There is a different side to that argument, according to Sjöstedt. He agreed that bare-metal hypervisors will make it easier to replace PCs. But that doesn't necessarily mean companies will be switching vendors all the time. It could also help organizations upgrade to PCs with the latest processors more easily than they can now, Sjöstedt said.
How PC vendors will see the issue remains to be seen. Both virtualization companies have Intel in their corner. VMware is in talks with the PC vendors, but hasn't got any deals in the bag that it can announce, according to Sjöstedt. Citrix is in the same position: some hardware vendors are interested, but that isn't anything the company can disclose publicly, a Citrix spokesman said via e-mail.
For the CIO, bare-metal hypervisors could let them entertain the idea of having users buy and bring their own PCs to work, according to Margevicius. A personal and a work operating system could run side by side, and be completely separated from each other.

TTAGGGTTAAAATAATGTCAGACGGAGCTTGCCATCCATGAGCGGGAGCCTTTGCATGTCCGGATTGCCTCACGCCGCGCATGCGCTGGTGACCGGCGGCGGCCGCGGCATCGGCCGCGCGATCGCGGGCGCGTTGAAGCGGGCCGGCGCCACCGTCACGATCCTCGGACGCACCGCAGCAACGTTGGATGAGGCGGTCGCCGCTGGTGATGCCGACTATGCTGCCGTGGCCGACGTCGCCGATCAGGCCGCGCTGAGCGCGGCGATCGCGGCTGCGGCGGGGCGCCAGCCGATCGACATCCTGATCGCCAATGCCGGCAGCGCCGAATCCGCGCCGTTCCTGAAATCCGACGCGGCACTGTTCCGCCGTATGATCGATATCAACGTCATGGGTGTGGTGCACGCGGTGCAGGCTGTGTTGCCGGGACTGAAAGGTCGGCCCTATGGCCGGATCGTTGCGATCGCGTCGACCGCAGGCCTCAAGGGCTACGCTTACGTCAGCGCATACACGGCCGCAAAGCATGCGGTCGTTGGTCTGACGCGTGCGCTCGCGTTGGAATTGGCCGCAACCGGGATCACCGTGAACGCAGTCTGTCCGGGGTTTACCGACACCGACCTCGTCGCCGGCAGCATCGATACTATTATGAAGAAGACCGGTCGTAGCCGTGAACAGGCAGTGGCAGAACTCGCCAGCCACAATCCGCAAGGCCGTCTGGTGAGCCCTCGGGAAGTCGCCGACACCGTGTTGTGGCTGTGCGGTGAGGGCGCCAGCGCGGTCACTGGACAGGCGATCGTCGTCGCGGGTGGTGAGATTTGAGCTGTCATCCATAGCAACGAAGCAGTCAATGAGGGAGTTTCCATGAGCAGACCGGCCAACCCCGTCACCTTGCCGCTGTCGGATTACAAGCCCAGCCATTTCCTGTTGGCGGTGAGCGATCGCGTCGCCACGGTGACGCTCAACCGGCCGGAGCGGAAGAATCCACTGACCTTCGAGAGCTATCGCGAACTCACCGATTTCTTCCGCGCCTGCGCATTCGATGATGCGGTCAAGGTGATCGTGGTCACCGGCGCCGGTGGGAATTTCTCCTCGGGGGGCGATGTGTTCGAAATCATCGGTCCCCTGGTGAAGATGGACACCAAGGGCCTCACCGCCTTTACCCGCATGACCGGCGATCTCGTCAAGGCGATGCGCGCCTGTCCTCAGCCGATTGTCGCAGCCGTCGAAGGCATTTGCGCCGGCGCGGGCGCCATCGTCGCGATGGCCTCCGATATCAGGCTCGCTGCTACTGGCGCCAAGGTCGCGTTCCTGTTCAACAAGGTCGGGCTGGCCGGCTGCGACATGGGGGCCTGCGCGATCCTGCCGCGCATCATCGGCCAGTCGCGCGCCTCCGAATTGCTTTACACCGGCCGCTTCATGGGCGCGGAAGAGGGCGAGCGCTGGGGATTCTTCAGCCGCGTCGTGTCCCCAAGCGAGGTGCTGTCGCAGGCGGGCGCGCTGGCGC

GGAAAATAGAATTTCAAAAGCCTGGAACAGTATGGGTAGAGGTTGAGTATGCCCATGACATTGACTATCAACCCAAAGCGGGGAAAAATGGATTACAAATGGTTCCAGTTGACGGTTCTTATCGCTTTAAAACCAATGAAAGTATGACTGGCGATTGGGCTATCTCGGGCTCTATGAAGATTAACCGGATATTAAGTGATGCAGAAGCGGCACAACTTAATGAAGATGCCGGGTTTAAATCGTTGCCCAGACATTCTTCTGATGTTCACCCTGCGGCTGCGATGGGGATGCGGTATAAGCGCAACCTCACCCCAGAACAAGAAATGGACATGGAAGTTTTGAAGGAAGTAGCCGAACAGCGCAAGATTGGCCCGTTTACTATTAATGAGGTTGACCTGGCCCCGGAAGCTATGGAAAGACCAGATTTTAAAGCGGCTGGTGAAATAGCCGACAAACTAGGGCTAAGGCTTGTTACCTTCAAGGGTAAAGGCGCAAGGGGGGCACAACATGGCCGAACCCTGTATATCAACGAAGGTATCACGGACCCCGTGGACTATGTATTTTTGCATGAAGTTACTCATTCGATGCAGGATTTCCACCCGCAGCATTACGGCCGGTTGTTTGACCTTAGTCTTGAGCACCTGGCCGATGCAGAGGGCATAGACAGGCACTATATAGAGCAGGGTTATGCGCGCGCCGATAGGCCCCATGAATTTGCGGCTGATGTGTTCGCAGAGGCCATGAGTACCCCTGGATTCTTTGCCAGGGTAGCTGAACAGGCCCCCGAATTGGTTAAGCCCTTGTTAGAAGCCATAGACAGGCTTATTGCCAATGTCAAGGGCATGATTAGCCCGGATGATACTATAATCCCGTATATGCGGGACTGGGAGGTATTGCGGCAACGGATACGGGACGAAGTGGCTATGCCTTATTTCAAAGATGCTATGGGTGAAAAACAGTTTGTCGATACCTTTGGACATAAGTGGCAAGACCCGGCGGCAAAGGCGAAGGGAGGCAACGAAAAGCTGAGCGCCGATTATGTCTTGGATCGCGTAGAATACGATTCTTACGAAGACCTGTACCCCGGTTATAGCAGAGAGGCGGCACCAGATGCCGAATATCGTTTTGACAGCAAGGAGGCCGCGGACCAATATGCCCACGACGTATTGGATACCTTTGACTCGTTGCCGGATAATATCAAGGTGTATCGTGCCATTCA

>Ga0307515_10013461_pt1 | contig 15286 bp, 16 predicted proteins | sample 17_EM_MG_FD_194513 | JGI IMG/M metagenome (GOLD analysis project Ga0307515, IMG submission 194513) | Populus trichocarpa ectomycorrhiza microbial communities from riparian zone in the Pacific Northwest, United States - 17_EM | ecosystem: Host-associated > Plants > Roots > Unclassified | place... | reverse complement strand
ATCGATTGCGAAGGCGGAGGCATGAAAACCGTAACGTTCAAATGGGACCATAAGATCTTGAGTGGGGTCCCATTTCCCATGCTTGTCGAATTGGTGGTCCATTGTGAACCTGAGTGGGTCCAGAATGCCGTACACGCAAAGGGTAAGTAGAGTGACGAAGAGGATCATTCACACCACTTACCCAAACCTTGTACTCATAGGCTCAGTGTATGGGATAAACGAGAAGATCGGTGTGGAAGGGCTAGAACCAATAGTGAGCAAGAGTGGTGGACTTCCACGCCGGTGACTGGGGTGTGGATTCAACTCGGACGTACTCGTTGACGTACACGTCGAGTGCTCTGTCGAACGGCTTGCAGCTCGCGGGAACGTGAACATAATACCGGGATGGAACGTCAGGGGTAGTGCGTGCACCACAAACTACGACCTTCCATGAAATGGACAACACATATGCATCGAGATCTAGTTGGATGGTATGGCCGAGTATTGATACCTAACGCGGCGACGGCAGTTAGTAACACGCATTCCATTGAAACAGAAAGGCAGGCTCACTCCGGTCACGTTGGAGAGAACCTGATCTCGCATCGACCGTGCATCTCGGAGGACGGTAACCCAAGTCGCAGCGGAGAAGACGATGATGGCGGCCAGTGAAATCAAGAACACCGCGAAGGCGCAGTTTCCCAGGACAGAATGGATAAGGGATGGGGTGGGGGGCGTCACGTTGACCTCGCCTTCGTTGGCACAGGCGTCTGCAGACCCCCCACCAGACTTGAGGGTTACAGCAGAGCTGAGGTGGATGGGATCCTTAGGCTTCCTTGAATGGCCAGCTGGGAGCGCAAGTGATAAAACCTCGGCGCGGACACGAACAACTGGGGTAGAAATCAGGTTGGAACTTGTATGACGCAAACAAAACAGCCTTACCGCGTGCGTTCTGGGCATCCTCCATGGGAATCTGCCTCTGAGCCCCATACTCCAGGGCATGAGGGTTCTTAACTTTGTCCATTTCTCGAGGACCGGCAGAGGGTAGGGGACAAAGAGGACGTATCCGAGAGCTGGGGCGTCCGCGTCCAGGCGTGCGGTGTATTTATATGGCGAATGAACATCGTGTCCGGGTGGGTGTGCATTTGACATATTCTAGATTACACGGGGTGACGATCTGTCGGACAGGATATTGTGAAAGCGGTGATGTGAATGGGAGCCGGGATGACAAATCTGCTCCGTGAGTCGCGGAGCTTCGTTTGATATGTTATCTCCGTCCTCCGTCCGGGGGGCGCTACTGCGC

The bare-metal hypervisor will definitely make the process of letting users buy their own PC or Mac much easier, according to Austin. One thing administrators could do that they can't with any other platform is to send out "a kill pill" from a central location when a user leaves the organization, he said.
VMware is seeing the same trend toward user-owned PCs, but has decided to approach it with a different product. It's accelerating development of a host-based virtual desktop solution for employee-owned PCs called View Manager Local Mode, according to Scott Davis, CTO for VMware's Desktop Business Unit.
Bare-metal hypervisors and employee-owned PCs are a bad fit because the IT department would have to bring in the computer, wipe it and then install the hypervisor, according to Davis. Bare-metal hypervisors are a better fit on devices that are owned by the company, and, for example, located at remote office or branch office locations.
"I have talked with a couple of oil refineries. They want managed end-points out on the rigs, where the network isn't robust enough for VDI and there is no IT personnel," said Davis.
VMware will ship View Manager Local Mode before Client Virtualization Platform. But VMware isn't saying when; "soon" is as far as Davis will go.